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Guest post - Southwest NWT Field Unit Geomatics – Melissa Beaujot

Posted: May 18, 2021 in: Behind the Scenes, Parks Canada, Science in the Classroom

Home / Learn / Guest post - Southwest NWT Field Unit Geomatics – Melissa Beaujot

Guest post - Southwest NWT Field Unit Geomatics – Melissa Beaujot

Posted: May 18, 2021 in: Behind the Scenes, Parks Canada, Science in the Classroom

In a series of three blog posts, Telus World of Science -Edmonton is delighted to partner with Parks Canada to introduce you to three National Parks and three of the amazing women of STEM who are working together to meet the challenge of protecting these special places for present and future generations.

Everyone has heard of Jasper and Banff National Parks here in our own backyard, but what of the other 46 National Parks? A virtual pivot for TELUS World of Science Edmonton this past year allowed us to introduce experts and bring content from further afield to students in our province. One exciting partnership was developed with Park Canada’s Southwest NWT Field Unit, which encompasses four of our National Parks.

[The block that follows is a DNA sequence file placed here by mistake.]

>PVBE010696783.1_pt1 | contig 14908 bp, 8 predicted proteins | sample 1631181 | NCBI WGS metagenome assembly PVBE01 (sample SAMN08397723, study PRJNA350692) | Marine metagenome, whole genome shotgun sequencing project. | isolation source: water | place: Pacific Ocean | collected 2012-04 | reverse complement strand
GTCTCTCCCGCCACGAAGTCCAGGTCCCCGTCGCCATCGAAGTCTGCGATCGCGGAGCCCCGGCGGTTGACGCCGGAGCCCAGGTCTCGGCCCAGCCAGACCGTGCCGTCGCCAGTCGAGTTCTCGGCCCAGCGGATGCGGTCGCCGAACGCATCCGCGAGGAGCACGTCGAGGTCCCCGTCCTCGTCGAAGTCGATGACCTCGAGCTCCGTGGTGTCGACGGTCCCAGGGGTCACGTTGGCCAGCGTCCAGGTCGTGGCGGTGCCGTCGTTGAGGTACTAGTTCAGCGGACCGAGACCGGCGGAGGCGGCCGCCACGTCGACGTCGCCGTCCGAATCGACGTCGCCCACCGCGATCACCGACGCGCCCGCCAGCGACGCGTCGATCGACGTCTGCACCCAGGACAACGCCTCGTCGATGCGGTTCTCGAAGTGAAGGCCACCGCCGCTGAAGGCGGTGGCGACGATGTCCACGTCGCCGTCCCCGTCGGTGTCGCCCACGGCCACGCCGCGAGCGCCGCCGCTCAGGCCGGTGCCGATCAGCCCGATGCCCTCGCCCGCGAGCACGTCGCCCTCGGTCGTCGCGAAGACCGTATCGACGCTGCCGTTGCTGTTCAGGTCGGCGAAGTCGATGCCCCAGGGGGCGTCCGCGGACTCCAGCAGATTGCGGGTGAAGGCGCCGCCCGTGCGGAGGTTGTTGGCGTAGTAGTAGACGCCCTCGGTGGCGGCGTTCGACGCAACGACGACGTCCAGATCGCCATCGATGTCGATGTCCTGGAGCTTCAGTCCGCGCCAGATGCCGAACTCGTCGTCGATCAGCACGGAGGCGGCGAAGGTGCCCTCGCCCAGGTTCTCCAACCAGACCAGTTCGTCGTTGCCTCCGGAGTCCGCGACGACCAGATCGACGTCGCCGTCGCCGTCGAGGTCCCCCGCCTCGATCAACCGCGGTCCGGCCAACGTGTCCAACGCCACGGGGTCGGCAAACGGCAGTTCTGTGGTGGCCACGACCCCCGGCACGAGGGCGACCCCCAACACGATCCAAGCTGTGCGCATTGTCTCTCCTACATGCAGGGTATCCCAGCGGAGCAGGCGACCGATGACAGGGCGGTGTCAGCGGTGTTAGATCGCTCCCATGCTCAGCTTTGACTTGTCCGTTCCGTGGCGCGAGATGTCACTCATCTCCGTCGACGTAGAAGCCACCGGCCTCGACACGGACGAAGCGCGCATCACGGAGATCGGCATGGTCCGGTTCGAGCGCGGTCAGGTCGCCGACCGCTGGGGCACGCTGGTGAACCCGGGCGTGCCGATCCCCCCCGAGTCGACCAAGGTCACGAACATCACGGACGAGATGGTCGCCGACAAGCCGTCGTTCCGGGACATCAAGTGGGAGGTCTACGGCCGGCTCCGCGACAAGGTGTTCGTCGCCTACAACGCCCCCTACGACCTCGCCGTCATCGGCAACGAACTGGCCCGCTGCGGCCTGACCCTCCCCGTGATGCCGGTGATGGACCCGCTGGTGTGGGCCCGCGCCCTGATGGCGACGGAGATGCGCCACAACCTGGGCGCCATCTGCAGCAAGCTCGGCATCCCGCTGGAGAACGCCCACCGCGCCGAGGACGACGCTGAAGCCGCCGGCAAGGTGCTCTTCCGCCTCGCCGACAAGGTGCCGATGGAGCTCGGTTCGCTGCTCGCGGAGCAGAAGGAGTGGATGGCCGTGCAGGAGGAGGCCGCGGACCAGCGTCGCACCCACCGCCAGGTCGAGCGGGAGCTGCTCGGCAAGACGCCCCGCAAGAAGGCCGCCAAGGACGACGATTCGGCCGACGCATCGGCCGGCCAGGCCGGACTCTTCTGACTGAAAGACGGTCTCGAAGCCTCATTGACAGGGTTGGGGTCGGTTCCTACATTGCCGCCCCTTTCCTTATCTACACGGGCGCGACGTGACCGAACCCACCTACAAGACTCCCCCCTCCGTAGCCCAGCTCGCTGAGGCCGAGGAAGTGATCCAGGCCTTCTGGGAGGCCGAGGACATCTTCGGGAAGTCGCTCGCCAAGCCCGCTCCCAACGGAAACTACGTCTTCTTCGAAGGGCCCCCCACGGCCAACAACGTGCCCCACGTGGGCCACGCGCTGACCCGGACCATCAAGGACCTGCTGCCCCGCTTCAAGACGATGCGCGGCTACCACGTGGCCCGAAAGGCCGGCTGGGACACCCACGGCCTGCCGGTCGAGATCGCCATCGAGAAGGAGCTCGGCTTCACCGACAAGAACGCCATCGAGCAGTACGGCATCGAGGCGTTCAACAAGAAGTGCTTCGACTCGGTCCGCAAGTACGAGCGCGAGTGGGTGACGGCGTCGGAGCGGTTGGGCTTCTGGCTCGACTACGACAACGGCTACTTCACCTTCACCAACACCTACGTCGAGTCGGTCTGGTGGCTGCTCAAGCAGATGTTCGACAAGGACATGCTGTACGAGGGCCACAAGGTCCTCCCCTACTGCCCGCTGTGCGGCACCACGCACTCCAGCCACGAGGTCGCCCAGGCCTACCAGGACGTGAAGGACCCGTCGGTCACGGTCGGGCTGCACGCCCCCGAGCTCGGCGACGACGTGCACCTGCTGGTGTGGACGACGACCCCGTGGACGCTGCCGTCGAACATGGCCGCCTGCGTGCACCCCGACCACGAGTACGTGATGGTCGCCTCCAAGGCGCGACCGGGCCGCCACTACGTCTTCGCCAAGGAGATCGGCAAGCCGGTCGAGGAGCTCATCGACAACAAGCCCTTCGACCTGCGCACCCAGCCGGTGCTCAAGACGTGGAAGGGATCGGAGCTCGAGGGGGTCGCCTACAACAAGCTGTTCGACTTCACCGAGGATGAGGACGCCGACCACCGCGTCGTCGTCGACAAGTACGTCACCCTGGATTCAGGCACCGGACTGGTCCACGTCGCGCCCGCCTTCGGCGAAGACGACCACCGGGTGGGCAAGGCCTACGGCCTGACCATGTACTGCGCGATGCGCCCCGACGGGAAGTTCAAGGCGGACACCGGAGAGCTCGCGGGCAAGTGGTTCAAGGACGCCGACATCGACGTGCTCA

Today we discover the Thaidene Nené National Park (TDN) Reserve, the newest National Park in Canada located just East of Yellowknife, with Melissa Beaujot. Melissa is a is a Geomatics Technician for the Southwest NWT Field Unit of Parks Canada. As a specialist in imagery from above (be it from satellites or planes), Melissa gives us an incredible perspective on this National Park, whose name means ‘Land of the Ancestors’ in Dënesųłiné Yati.

Thaidene Nené National Park Reserve

The landscape in TDN is so unique! I love seeing the park from above because it allows me to create better maps by understanding all the landscape features and how they fit together. It also gives me a better sense of scale to see it from above – for example – some of the lakes in the park look so small on a paper map but once you fly over them they are actually HUGE; this helps me to really appreciate the importance of mapping this vast and beautiful area.

There are no roads in Thaidene Nené so the only way to access the park is by boat or plane. In the summer we take a floatplane that lands on the water and in the winter the plane has skis and we land right on the ice!

For more information about Thaidene Nené, please visit: www.pc.gc.ca/thaidene-nene.

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